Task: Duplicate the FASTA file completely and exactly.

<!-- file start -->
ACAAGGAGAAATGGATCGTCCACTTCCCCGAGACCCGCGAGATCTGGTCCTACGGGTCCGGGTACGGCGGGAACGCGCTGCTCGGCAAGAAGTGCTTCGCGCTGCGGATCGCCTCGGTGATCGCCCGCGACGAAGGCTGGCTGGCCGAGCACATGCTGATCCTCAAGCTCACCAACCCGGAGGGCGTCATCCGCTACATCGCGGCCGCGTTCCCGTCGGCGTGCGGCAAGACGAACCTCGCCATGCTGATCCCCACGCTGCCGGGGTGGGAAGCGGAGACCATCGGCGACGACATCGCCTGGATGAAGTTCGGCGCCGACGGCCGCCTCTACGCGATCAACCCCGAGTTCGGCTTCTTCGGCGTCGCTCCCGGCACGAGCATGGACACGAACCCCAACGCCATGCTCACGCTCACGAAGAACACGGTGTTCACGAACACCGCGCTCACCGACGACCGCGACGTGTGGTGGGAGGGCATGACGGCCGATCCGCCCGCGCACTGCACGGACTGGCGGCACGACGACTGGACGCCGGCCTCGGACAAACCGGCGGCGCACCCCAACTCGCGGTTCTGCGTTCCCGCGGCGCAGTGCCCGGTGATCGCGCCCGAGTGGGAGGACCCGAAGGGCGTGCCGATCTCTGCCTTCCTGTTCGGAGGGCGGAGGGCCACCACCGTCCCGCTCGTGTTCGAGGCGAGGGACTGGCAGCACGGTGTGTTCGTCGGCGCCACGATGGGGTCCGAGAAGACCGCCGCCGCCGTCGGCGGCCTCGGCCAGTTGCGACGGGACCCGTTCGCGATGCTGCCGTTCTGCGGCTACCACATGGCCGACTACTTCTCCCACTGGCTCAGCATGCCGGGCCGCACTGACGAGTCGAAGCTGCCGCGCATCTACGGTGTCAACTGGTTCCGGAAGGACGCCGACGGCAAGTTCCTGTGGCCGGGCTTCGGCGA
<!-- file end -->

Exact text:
ACAAGGAGAAATGGATCGTCCACTTCCCCGAGACCCGCGAGATCTGGTCCTACGGGTCCGGGTACGGCGGGAACGCGCTGCTCGGCAAGAAGTGCTTCGCGCTGCGGATCGCCTCGGTGATCGCCCGCGACGAAGGCTGGCTGGCCGAGCACATGCTGATCCTCAAGCTCACCAACCCGGAGGGCGTCATCCGCTACATCGCGGCCGCGTTCCCGTCGGCGTGCGGCAAGACGAACCTCGCCATGCTGATCCCCACGCTGCCGGGGTGGGAAGCGGAGACCATCGGCGACGACATCGCCTGGATGAAGTTCGGCGCCGACGGCCGCCTCTACGCGATCAACCCCGAGTTCGGCTTCTTCGGCGTCGCTCCCGGCACGAGCATGGACACGAACCCCAACGCCATGCTCACGCTCACGAAGAACACGGTGTTCACGAACACCGCGCTCACCGACGACCGCGACGTGTGGTGGGAGGGCATGACGGCCGATCCGCCCGCGCACTGCACGGACTGGCGGCACGACGACTGGACGCCGGCCTCGGACAAACCGGCGGCGCACCCCAACTCGCGGTTCTGCGTTCCCGCGGCGCAGTGCCCGGTGATCGCGCCCGAGTGGGAGGACCCGAAGGGCGTGCCGATCTCTGCCTTCCTGTTCGGAGGGCGGAGGGCCACCACCGTCCCGCTCGTGTTCGAGGCGAGGGACTGGCAGCACGGTGTGTTCGTCGGCGCCACGATGGGGTCCGAGAAGACCGCCGCCGCCGTCGGCGGCCTCGGCCAGTTGCGACGGGACCCGTTCGCGATGCTGCCGTTCTGCGGCTACCACATGGCCGACTACTTCTCCCACTGGCTCAGCATGCCGGGCCGCACTGACGAGTCGAAGCTGCCGCGCATCTACGGTGTCAACTGGTTCCGGAAGGACGCCGACGGCAAGTTCCTGTGGCCGGGCTTCGGCGA